Adrian Roberts still remembers the horror of Long Tan.
He commanded 10 armoured troop carriers which went to help save the soldiers who were trapped and under heavy fire from Vietnamese soldiers on August 18, 1966.
"It was like a bloody great butcher's shop, an abattoir," he said of the field of battle.
Sitting in a nursing home in Canberra, he says he will never forget what happened. "You can't obliterate your memories."
But he praises the dramatisation of the events in the newly released film, Danger Close: the Battle of Long Tan. "I don't have a problem with the movie," he said.
There are details which are omitted and some are altered but he thinks the broad truth of what happened is reflected.
To the extent that it can be. "It spares the audience the true horror of war," he said.
I'm not a pacifist but men are the same on either side. People should realise the horror of war and then they wouldn't be so quick to get involved.Adrian Roberts, veteran of the Battle of Long Tan
"If you had ever seen someone hit in the tummy with their bowels hanging out, it would make people less bellicose, less jingoistic, less able to see the Vietnamese as the lower branch of the tree.
"If you scratch people, they're racist. I don't want to sound like a teenage trendy but you know what I mean."
Mr Roberts is not a teenage trendy. He is 79 years of age, with a quiet nobility. He sits up straight in his chair by a window and speaks in a matter-of-fact manner about the barely imaginable events in the banana and rubber plantations near the village of Long Tan more than half a century ago.
The battle involved the close-quarters slaughter of young men who knew that if they didn't kill they would be killed. It happened in the mud of a monsoon. Mr Roberts recounts and remembers the detail. "It was pretty grim and it's pretty grim to have it in your head ever since."
"I'm not a pacifist but men are the same on either side. People should realise the horror of war and then they wouldn't be so quick to get involved."
He says he felt no fear at the time. He had a task which took all his attention - "I was so absorbed in what I was doing".
And he was in his 20s, with the imagined invulnerability of youth. He was also in an armoured vehicle and that made him feel relatively invulnerable (though he wasn't - some of his comrades died there).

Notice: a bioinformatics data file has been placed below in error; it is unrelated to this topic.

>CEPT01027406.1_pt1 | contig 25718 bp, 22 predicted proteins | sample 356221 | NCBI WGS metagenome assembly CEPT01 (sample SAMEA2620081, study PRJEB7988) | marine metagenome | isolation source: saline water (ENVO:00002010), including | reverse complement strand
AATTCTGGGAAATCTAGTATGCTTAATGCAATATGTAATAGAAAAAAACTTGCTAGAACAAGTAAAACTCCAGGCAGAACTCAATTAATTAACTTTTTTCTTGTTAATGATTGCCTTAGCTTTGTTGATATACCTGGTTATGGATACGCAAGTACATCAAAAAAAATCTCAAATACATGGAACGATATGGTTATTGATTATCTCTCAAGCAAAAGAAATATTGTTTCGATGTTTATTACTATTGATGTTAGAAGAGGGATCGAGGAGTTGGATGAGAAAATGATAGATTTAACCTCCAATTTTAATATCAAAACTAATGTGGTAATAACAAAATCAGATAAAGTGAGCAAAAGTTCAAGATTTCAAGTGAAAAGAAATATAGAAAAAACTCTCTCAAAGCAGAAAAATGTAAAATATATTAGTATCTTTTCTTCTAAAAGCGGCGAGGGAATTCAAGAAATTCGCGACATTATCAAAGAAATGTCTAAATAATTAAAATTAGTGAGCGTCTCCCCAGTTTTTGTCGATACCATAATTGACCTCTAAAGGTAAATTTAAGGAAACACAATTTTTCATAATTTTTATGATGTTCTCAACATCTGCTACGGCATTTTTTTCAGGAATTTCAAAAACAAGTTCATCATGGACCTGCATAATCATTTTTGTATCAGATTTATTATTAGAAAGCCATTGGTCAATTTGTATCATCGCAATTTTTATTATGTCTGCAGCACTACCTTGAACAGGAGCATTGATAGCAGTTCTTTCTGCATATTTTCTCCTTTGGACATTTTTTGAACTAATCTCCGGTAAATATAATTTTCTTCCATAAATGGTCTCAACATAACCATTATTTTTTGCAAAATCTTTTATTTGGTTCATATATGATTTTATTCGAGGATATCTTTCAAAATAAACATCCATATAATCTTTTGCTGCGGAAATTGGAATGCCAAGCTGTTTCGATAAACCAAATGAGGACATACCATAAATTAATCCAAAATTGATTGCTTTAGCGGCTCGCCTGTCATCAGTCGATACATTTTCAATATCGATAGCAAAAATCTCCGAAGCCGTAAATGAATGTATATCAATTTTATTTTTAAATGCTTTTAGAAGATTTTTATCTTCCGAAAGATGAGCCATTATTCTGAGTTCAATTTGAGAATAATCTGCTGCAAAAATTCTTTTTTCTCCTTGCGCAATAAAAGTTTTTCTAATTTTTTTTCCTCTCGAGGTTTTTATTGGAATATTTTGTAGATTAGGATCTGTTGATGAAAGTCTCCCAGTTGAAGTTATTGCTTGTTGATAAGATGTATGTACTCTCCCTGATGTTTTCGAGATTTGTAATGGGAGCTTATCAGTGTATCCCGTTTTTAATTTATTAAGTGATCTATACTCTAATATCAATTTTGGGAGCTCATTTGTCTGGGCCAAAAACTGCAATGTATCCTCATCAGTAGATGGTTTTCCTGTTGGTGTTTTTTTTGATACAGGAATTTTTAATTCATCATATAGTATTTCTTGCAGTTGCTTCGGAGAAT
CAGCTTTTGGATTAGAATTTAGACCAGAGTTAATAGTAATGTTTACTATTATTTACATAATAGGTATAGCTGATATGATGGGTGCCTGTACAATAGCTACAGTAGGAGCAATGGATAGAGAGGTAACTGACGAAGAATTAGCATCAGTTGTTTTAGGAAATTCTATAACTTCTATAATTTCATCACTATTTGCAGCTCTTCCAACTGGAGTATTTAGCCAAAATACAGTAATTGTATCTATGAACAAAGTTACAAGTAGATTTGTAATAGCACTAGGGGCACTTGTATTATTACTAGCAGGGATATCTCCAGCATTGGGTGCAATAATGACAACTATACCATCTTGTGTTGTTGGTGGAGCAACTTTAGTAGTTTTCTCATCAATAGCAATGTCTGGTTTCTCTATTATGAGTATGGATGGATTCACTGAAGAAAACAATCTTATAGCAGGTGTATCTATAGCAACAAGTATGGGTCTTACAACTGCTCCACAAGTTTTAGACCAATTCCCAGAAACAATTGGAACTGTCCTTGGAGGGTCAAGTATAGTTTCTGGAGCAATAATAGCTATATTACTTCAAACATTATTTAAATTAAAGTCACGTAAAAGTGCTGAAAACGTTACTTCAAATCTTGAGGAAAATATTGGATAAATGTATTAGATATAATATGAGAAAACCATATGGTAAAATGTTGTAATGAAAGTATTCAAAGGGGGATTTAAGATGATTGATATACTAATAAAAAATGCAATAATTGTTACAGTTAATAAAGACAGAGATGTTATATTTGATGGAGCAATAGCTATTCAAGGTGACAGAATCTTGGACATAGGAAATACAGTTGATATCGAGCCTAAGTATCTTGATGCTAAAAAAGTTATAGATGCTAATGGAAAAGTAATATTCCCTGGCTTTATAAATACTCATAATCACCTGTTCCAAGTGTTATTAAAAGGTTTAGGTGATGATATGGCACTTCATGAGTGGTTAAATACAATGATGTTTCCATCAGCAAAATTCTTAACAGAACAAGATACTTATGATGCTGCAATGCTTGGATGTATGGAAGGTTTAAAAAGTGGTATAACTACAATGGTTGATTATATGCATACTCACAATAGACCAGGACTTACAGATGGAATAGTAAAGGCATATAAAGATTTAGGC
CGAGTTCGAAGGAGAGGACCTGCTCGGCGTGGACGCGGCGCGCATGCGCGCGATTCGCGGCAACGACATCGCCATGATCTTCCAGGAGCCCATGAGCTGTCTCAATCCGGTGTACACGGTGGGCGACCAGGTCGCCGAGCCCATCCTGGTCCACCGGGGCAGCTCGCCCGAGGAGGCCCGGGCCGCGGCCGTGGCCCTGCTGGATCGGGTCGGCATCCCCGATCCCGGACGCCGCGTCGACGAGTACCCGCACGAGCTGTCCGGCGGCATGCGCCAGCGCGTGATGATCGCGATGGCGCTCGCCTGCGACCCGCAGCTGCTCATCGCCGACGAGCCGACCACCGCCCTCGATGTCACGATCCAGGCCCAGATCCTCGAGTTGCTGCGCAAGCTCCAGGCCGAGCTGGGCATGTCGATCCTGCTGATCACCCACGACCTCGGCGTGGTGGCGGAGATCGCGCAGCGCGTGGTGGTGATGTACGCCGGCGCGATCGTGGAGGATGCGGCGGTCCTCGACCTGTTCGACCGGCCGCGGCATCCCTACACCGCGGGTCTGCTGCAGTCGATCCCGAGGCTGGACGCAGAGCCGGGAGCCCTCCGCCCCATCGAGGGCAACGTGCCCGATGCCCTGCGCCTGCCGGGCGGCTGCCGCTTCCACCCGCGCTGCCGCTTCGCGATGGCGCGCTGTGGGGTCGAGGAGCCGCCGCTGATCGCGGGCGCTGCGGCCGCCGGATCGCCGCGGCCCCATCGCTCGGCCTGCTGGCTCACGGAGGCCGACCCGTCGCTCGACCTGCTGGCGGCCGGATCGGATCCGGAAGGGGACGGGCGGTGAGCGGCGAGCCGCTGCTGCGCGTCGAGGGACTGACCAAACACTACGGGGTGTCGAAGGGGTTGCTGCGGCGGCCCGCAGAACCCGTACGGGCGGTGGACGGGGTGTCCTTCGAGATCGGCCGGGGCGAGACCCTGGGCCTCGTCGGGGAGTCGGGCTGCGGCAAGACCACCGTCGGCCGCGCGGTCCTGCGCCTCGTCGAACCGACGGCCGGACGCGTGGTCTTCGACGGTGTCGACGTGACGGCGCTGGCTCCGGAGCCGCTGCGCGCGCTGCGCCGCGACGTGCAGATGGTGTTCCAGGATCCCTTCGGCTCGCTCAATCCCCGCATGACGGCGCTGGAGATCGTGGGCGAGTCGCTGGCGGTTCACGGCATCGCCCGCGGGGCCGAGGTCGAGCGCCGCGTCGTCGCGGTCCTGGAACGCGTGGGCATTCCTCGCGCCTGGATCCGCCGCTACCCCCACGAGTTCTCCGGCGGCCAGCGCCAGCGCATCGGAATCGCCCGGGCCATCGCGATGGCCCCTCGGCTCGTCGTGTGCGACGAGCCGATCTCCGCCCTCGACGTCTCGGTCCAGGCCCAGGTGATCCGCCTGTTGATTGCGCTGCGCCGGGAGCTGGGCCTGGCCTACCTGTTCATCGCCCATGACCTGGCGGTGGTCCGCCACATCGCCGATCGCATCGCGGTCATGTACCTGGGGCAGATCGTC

So, too, have some since, through their own hands as they struggled with the memories.
He feels he has been blessed. "I do thank Christ that I am sitting here," he said in his chair in his room at Fred Ward Gardens, the home run by the Returned and Services League.
One of the details which he said was omitted was the way the trapped soldiers kissed the sides of the armoured troop carriers when they arrived.
It doesn't alter the broad veracity of the film but he thinks that it would have been a nice dramatic moment. It happened in the battle so why not include it?
Another veteran who was there told The Canberra Times that some events had been changed but not so that the broader truth was altered.
And one incident in the film doesn't seem to have happened but was a nice "Hollywood moment": (spoiler alert) an Australian soldier caught in the fire-fight comes across two armed Vietnamese women removing the body of a loved one. The soldier raises his gun to shoot them and then allows the two to go in peace.
Dr Bob Grandin who was there says he had never heard that related by anyone. He said the soldier shown doing this noble deed (21-year-old Paul Large) died in the battle so he couldn't have told anyone about it.
At the time, Dr Grandin was Flight Lieutenant Bob Grandin. He features in the film as a helicopter pilot who delivered ammunition to the beleaguered troops just when they were about to run out of of it.
"The film was a very good representation," he said. "It's fabulous that the film came out, and I'm happy to be portrayed in the way I was."
As he watched the film, he said he was recreating his movements as a helicopter pilot in his cinema seat.
When he set out to relieve the trapped men he said he thought it was a "suicide mission" - "We were probably going to get shot out of the sky" - but the rain was so fierce that it may have protected the helicopter crew by blinding the Vietnamese soldiers on the ground - "When you looked up, you just got a face-full of rain".
He didn't feel that he was brave. "We did our job and we did it well. It didn't manifest in me that I had been horrendously brave."
But he did disobey an order not to go - he put his life on the line for others. "It was just regarded as something we shouldn't have done," he said. "It made me incredibly angry."
He feels the film honours those who put their lives at risk - and those who lost their lives doing what their country asked them to - and, in the case of conscripts, ordered them to do.
"People haven't actually stopped and thought 'what did those guys actually do and how did they do it?," he said.
He urges people who want to know about the Vietnam War to go and see the film.
- Danger Close: the Battle of Long Tan is in theatres now.